Subsequential spaces

Idea

A subsequential space is a set equipped with a notion of sequential convergence, giving it a “topology” in an informal sense.

Any topological space (or more generally, any pseudotopological space) becomes a subsequential space with its standard notion of convergence, but only for a sequential space can the topology be recovered from sequential convergence. In the other direction, not every subsequential space is induced by a topological one. Despite these apparent drawbacks, subsequential spaces have a number of advantages; see below.

Definition

A subsequential space is a set $X$ equipped with a relation between sequences and points, called “converges to,” with the following properties.

1. For every $x\in X$, the constant sequence $\left(x\right)$ converges to $x$.

2. If a sequence $\left({x}_{n}\right)$ converges to $x$, then so does any subsequence of $x$.

3. If, for some sequence $\left({x}_{n}\right)$ and some point $x$, every subsequence of $\left({x}_{n}\right)$ contains a further subsequence converging to $x$, then $\left({x}_{n}\right)$ itself converges to $x$.

The final property can be stated less constructively as “if $\left({x}_{n}\right)$ does not converge to $x$, then there is a subsequence $\left({x}_{{n}_{k}}\right)$ of $\left({x}_{n}\right)$ such that no subsequence of $\left({x}_{{n}_{k}}\right)$ converges to $x$.”

Note that this definition matches the definition of pseudotopological space except for the restriction to sequences instead of general nets. Accordingly, one may call a subsequential space a sequential pseudotopological space.

A subsequential space is said to be sequentially Hausdorff if each sequence converges to at most one limit.

Properties

The definition of a subsequential space is arguably easier and more intuitive than that of a topological space. Continuity of functions between subsequential spaces is likewise easy to define by preservation of convergent sequences.

As mentioned above, the category $\mathrm{SeqTop}$ of sequential (topological) spaces is a full reflective subcategory of the category $\mathrm{SeqPsTop}$ of subsequential spaces. Thus, subsequential spaces include many spaces of interest to topologists, including all metrizable spaces and all CW complexes, and so they can be regarded as a sort of nice topological space.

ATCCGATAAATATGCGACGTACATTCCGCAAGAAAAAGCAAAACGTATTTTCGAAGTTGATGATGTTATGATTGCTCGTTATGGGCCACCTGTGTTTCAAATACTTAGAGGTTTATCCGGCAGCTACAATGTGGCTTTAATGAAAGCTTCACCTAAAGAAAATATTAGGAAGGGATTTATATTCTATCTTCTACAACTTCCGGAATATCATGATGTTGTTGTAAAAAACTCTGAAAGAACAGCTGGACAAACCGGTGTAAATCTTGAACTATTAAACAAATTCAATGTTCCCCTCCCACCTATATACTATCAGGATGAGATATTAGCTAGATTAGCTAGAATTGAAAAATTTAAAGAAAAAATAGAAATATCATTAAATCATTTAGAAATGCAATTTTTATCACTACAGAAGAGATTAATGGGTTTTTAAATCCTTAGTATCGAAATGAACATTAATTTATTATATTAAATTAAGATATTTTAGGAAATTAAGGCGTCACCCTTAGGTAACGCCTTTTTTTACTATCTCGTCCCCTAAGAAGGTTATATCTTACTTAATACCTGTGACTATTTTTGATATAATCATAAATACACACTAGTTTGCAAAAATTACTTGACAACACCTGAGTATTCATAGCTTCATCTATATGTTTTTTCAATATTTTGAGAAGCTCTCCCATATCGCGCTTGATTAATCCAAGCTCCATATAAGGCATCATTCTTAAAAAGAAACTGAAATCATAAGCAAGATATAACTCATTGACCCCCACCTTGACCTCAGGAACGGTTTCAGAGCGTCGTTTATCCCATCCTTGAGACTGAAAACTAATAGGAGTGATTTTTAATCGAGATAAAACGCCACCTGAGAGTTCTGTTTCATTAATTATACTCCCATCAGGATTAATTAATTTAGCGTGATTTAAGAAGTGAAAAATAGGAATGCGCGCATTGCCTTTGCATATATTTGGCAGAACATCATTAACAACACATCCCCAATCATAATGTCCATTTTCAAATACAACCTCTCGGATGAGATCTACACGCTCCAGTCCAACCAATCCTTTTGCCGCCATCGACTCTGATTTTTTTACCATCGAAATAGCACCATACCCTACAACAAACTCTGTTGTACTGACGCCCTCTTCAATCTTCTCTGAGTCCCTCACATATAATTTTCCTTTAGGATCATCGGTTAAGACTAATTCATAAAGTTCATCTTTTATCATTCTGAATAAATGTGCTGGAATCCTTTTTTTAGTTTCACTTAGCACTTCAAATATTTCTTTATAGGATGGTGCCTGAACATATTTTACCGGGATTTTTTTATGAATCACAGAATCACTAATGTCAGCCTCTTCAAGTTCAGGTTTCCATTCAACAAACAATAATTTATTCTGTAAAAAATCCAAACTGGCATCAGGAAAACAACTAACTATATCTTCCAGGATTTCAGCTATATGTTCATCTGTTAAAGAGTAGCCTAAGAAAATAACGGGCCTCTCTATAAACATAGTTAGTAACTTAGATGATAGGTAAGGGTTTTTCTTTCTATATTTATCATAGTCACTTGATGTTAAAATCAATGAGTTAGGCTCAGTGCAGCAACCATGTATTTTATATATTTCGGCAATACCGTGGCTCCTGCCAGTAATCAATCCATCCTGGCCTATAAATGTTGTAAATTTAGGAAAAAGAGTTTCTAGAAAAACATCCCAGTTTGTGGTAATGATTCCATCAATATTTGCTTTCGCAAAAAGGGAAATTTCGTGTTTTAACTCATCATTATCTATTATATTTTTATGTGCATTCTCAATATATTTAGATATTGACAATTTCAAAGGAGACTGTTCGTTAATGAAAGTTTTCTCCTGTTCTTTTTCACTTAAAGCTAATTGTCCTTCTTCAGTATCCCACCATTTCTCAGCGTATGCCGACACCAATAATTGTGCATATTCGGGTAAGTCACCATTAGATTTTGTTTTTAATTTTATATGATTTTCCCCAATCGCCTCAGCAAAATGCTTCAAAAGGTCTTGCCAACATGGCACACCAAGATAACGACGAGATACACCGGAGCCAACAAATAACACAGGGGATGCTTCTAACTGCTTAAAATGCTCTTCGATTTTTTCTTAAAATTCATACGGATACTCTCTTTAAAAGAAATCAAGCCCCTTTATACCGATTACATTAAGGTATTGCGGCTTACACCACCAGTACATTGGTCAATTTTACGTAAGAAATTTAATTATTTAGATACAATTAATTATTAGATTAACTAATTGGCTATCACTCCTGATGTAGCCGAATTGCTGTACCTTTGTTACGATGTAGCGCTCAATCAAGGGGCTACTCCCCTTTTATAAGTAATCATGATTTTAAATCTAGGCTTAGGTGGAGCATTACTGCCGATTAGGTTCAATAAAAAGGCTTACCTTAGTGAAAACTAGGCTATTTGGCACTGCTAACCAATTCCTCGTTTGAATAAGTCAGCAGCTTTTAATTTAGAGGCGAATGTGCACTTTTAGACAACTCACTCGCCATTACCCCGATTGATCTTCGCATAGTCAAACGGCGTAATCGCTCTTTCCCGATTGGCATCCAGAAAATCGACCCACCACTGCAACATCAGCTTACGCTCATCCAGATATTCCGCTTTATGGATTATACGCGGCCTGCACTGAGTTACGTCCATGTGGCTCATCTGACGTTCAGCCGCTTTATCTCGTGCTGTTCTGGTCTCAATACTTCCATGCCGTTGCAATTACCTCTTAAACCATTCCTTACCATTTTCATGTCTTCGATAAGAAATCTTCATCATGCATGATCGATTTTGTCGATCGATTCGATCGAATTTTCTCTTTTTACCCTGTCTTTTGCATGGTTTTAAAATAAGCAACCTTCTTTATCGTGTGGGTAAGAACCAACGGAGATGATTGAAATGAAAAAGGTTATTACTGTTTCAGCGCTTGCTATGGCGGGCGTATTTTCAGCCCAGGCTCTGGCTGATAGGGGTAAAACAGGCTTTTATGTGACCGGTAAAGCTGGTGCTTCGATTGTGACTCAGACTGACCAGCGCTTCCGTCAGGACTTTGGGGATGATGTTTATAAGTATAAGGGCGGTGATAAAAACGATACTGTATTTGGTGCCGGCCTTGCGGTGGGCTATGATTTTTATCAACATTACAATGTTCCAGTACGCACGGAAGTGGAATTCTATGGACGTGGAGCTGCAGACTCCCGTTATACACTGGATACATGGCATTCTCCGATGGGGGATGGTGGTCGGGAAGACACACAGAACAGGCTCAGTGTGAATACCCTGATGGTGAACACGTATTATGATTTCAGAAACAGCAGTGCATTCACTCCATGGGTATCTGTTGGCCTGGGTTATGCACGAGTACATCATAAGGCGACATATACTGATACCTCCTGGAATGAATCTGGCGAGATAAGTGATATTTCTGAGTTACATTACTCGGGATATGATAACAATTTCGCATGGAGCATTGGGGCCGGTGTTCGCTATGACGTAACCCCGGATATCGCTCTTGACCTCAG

Not every subsequential space is a sequential (topological) space, but somewhat surprisingly, every sequentially Hausdorff subsequential space is necessarily a sequential space. Note, though, that while any Hausdorff space is sequentially Hausdorff, the converse is not true even for sequential spaces (though it is true for first-countable spaces). Also of note is that $\mathrm{SeqTop}$ is coreflective in $\mathrm{Top}$.

Furthermore, $\mathrm{SeqPsTop}$ is also a nice category of spaces: it is locally cartesian closed and in fact a quasitopos. Since it is a “Grothendieck quasitopos” (the category of presheaves on a category which are sheaves for one Grothendieck topology and separated for another one), it is also locally presentable. In particular, it is complete and cocomplete, and has a small generating set.

Of course, the embedding of $\mathrm{SeqTop}$ in $\mathrm{SeqPsTop}$ preserves all limits, since it has a left adjoint, but somewhat surprisingly it also preserves many colimits. In particular, it preserves all the colimits used in the construction of a CW complex; thus it makes no difference whether you carry out the construction of a CW complex in $\mathrm{Top}$ and then regard the result as a subsequential space, or carry out the construction in $\mathrm{SeqPsTop}$ to begin with.

It follows that the geometric realization functor from simplicial sets can equally well be regarded as landing in $\mathrm{Top}$, $\mathrm{SeqTop}$, or $\mathrm{SeqPsTop}$. Of course, it has a singular complex functor as a right adjoint in any of these three cases. In the cases of $\mathrm{SeqTop}$ and $\mathrm{SeqPsTop}$, geometric realization actually preserves all finite limits; in fact it and the singular complex functor form a geometric morphism between $\mathrm{SimpSet}$ and a Grothendieck topos that contains $\mathrm{SeqPsTop}$ as a reflective subcategory (the “topological topos” of Johnstone’s paper). Recall that geometric realization landing in $\mathrm{Top}$ doesn’t even preserve finite products, unless we replace $\mathrm{Top}$ by (for instance) compactly generated spaces.

These properties of subsequential spaces should be compared with analogous ones for convergence spaces and their relatives, such as pseudotopological spaces. The category $\mathrm{Conv}$ of convergence spaces is also a complete and cocomplete quasitopos (hence, in particular, locally cartesian closed) and includes all of $\mathrm{Top}$ as a reflective subcategory. However, $\mathrm{Conv}$ is not locally presentable and has no generator, and while the embedding of $\mathrm{Top}$ into $\mathrm{Conv}$ also preserves all limits (since it has a left adjoint), it actually preserves fewer colimits than the embedding of $\mathrm{SeqTop}$ into $\mathrm{SeqPsTop}$. In particular, it does not preserve the colimits used in the construction of CW complexes: if you carry out the construction of a CW complex in $\mathrm{Conv}$, in general the result won’t even be a topological space.

References

• P. T. Johnstone, On a topological topos. Proc. London Math. Soc. (3) 38 (1979) 237–271

Revised on May 24, 2010 16:01:38 by Todd Trimble (69.118.56.215)